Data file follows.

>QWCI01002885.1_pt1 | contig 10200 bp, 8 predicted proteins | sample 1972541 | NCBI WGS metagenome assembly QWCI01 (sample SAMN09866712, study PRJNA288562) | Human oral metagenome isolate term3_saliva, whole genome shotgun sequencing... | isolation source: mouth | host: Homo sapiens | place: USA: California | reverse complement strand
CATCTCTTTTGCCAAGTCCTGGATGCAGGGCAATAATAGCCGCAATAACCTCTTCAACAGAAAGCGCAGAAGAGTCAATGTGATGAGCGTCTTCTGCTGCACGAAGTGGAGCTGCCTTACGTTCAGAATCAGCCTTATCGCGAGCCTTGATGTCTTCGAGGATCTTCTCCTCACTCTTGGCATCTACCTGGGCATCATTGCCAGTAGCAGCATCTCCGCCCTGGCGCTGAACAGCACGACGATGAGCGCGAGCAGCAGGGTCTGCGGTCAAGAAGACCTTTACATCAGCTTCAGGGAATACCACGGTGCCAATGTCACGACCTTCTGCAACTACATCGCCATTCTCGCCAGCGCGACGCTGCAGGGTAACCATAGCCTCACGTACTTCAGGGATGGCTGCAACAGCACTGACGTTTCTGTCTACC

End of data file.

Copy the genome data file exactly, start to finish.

>QWCI01002885.1_pt1 | contig 10200 bp, 8 predicted proteins | sample 1972541 | NCBI WGS metagenome assembly QWCI01 (sample SAMN09866712, study PRJNA288562) | Human oral metagenome isolate term3_saliva, whole genome shotgun sequencing... | isolation source: mouth | host: Homo sapiens | place: USA: California | reverse complement strand
CATCTCTTTTGCCAAGTCCTGGATGCAGGGCAATAATAGCCGCAATAACCTCTTCAACAGAAAGCGCAGAAGAGTCAATGTGATGAGCGTCTTCTGCTGCACGAAGTGGAGCTGCCTTACGTTCAGAATCAGCCTTATCGCGAGCCTTGATGTCTTCGAGGATCTTCTCCTCACTCTTGGCATCTACCTGGGCATCATTGCCAGTAGCAGCATCTCCGCCCTGGCGCTGAACAGCACGACGATGAGCGCGAGCAGCAGGGTCTGCGGTCAAGAAGACCTTTACATCAGCTTCAGGGAATACCACGGTGCCAATGTCACGACCTTCTGCAACTACATCGCCATTCTCGCCAGCGCGACGCTGCAGGGTAACCATAGCCTCACGTACTTCAGGGATGGCTGCAACAGCACTGACGTTTCTGTCTACC